Aspen Sports Summit wraps up second go
Unlike most of the people sitting next to her onstage Saturday during a final panel discussion to wrap up the second annual Aspen Sports Summit at the Doerr-Hosier Center, Olympic sprinter and bobsledder Lauryn Williams didn’t claim to be a scientist.
She is, first and foremost, an athlete, and was a straight-shooter when it came to discussing most athletes’ feelings toward the science behind the games.
“I don’t think enough athletes get involved in the science. We are really busy being athletes,” Williams said. “We are not necessarily interested in the science behind what it takes to be a good athlete. We just want the science people to tell us what we need to do to be great. But I think it’s important that we continue to expand our minds.”
Williams, who is a three-time Olympic medalist and former 100-meter world champion, came to Aspen in an attempt to become more than just an athlete. She reached out to Aspen Sports Summit founder Bill Fabrocini, an Aspen-based physical therapist, to volunteer her time.
In its second year, the two-day summit was meant to bring together the top minds in sports medicine, both to empower and help raise money for charity. Last year, Aspen snowboarder Gretchen Bleiler was the feature athlete, and this year it was Williams.
“The biggest thing for me was looking for opportunities where sports people are excited about moving sports forward. So the Aspen Sports Summit was pretty much a no-brainer,” Williams said. “All these people are voluntarily coming here, wanting to learn from one another, and are wanting to move sports and performance to a new level and a new place. I think we are always better collectively than we are separately.”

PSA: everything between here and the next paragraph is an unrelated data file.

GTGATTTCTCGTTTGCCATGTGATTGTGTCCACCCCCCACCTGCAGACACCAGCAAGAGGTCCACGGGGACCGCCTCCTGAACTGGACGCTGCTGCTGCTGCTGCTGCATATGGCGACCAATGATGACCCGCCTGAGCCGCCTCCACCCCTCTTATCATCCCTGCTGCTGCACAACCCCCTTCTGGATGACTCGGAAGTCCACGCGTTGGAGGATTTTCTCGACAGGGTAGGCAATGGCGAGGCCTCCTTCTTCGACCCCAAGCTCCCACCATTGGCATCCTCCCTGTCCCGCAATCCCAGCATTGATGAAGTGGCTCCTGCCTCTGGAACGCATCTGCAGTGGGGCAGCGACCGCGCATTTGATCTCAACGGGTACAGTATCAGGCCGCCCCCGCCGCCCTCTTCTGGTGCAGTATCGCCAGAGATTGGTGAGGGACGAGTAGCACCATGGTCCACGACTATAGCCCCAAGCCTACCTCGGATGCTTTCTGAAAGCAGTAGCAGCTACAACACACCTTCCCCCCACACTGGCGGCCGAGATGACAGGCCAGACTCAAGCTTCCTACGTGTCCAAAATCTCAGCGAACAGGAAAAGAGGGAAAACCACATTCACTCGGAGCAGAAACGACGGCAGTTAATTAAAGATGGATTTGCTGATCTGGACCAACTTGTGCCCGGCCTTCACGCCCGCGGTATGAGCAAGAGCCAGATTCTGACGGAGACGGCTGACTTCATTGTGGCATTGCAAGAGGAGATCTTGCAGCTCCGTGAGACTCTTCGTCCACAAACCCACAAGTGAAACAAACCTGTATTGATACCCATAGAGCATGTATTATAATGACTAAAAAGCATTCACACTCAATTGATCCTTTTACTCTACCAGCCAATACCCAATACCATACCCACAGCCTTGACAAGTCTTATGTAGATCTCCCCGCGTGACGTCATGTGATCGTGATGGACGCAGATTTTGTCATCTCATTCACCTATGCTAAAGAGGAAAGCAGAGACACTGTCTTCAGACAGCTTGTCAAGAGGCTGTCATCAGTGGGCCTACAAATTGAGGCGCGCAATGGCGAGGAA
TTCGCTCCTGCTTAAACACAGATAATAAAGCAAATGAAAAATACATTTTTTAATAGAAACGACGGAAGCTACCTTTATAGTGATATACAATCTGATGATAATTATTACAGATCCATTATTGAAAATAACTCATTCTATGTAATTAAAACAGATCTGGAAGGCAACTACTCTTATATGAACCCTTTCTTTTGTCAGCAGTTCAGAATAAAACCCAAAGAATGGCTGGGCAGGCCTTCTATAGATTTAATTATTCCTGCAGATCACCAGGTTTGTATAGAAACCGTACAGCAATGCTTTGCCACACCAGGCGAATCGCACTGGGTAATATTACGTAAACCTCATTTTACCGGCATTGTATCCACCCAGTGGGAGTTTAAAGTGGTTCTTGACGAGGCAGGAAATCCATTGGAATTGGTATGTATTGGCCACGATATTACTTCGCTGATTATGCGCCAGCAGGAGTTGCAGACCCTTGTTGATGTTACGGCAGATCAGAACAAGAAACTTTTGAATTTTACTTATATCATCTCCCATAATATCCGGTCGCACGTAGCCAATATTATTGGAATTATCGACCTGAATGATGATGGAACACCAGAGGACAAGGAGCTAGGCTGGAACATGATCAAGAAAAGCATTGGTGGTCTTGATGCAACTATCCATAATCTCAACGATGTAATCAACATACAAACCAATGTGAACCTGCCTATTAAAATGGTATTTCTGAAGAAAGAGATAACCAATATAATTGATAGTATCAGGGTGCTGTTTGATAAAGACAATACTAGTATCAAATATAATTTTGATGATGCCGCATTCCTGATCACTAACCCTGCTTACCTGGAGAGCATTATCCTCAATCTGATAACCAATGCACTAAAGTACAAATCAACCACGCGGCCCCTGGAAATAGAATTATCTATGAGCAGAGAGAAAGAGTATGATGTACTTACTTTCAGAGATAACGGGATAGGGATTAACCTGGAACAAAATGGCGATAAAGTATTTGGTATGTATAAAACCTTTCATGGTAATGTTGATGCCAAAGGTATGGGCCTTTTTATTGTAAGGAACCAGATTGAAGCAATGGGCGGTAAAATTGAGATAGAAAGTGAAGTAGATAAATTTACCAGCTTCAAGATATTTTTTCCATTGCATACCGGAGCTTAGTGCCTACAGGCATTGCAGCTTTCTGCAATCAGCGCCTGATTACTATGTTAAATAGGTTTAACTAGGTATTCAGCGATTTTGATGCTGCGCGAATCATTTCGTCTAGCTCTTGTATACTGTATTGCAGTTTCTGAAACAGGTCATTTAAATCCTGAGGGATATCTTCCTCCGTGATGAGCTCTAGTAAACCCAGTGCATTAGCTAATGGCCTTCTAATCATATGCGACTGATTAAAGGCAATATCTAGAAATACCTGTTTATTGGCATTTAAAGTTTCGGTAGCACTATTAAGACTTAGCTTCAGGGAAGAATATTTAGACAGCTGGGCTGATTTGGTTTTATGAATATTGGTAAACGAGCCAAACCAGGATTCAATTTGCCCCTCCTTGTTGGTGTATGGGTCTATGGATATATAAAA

Among the other speakers this year were Greg Roskopf, the CEO and founder of Muscle Activation Techniques, who has worked extensively with former National Football League quarterback Peyton Manning, and elite performance coach Loren Landow.
Lectures ranged from overcoming neck and back pain to advanced mental training for athletes, with this year’s summit adding hands-on exercise sessions.
“We are trying to change people’s lives, both from the health perspective and the education perspective, and inspire people to go out and help other people,” Fabrocini said. “Any time you can bring people together and then they can go out and share that enthusiasm, that’s the beauty of an event like this.”
The Aspen Sports Summit raised money for two local charities: the Bridging Bionics Foundation and HaitiChildren, both of which received a $5,000 check.
Now two years in, Fabrocini is committed to seeing the summit grow. He considered this year to be an important one in creating a strong foundation to build on, and wants to be able to write even larger checks to charities in the future.
“Building a conference is about establishing a brand. You have to have a brand so sponsors know who you are and want to support you; so people know about it and say, ‘I want to be a part of that,’ and they mark it on their calendar every year,” Fabrocini said. “We are achieving that while we are helping charity and bringing people together. We are very happy with where things are.”
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